An extremely unusual and oversize walnut armchair with concave-vase-shaped splat and broad sloping shoulders ornamented with carved and gilt acanthus and volute terminals. The central splat inlaid with floral marquetry and motto, “FOR OUR COUNTRY,” the side rails further inlaid with husk pendants. The arms terminate in finely carved lions’ masks, above compass seat supported by cabriole legs ending in pad feet.
Possibly by Francis Brodie of Edinburgh, c. 1745–60
Bought from a Scottish source by Aldric Young (Antiques), Edinburgh, 1974
Private American Collection
LITERATURE Christopher Gilbert, Furniture at Temple Newsam House and Lotherton Hall, Vol. I (1978), p. 76, no. 58; Vol. III (1998), p. 720 (ill.) Sebastian Pryke, ‘The extraordinary billhead of Francis Brodie’, Regional Furniture, Vol. 4 (1990), pp. 81–99 (pp. 87–98 and fig. 16) Height: 70 in (175 cm) Width: 33 in (84 cm) Depth: 30 in (76 cm) This remarkable armchair is likely to have been made for use in a dining club of members of the Anti-Gallican Society, whose motto, ‘FOR OUR COUNTRY’, is inlaid at the top of the splat.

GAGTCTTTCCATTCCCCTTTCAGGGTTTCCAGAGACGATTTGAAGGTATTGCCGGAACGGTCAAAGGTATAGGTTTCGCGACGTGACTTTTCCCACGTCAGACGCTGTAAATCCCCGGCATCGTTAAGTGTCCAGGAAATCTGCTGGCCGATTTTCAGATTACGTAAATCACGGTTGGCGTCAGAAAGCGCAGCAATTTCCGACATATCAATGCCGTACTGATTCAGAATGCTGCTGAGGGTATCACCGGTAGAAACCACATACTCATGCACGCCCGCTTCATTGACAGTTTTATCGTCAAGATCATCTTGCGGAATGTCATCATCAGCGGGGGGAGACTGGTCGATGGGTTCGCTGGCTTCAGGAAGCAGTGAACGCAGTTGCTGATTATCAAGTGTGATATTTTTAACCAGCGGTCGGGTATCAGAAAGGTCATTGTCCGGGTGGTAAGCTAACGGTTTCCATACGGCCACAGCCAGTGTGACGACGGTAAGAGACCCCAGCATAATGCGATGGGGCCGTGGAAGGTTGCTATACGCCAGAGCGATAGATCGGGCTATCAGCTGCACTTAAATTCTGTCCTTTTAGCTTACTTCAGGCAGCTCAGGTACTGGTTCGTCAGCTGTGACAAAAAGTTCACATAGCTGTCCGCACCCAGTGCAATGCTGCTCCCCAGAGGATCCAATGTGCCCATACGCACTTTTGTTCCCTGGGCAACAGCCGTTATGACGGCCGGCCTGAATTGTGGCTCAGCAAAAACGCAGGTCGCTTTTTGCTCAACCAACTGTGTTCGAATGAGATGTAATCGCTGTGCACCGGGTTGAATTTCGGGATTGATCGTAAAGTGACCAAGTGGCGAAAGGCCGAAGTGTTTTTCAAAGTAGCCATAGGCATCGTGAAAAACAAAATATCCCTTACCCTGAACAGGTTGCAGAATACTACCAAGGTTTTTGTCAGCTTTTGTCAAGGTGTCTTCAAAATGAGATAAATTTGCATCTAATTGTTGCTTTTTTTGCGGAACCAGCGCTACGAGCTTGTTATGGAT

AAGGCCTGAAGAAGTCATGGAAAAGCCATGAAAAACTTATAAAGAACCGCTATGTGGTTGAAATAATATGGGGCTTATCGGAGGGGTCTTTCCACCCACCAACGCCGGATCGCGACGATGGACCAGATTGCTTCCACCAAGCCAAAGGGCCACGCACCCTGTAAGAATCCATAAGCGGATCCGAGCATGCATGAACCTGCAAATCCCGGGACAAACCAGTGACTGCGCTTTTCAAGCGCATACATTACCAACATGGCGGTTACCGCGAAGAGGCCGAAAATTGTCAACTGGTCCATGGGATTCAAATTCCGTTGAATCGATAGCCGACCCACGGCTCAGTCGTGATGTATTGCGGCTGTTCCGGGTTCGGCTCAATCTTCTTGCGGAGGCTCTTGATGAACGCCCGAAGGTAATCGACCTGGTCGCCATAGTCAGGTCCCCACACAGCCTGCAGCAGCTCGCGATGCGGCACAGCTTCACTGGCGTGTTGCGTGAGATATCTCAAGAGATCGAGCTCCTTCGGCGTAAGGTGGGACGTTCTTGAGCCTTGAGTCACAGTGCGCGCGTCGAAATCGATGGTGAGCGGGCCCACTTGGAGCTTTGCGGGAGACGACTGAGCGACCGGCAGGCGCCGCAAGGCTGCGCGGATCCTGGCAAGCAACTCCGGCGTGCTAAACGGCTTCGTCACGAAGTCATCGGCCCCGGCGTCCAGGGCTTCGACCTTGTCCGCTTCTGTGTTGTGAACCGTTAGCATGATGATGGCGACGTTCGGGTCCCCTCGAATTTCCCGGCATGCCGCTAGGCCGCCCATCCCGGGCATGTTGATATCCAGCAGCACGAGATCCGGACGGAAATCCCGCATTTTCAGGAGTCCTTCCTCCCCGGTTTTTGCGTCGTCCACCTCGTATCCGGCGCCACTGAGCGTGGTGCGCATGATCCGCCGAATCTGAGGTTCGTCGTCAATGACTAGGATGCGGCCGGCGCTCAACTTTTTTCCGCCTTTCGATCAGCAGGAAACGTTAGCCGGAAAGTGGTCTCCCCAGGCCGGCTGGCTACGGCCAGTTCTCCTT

The Anti-Gallican Society was founded in the resonant year of 1745, to promote British arts and manufactures as against those of France. The chair was sold in 1974 in Edinburgh, apparently with a Scottish history of ownership, which has given rise to the suggestion that it was produced in the workshop of the Edinburgh wright Francis Brodie. His billhead features an armchair of somewhat similar profile (though more domestic proportions). A closely related ceremonial armchair, retaining its original carved cresting, was formerly in the collection of Percival Griffiths and is now at Temple Newsam House, Leeds. The Temple Newsam chair is cut from slightly different templates (notably in the outline of the splat) and has different marquetry in the back, so it was not necessarily a companion chair to the present one. However, it was undoubtedly made in the same workshop; and it conceivably also has Anti-Gallican symbolism, in the large eagle that surmounts the cresting, for one of the Society’s armorial supporters was an eagle – though a double-headed one. The Temple Newsam chair is also made partly of elm, which would be consistent with a Scottish origin. How far the Anti-Gallican Society was active in Scotland in its early years is uncertain, but a likely promoter would have been Lord Blakeney, who vigorously defended Stirling Castle, of which he was Governor, under siege during the ’45 Rebellion. Another Scottish connection is attested by a silver-gilt badge of the Society in the Victoria and Albert Museum, which is engraved on the back with the MacKay arms; its Rococo style suggests a mid-eighteenth-century date.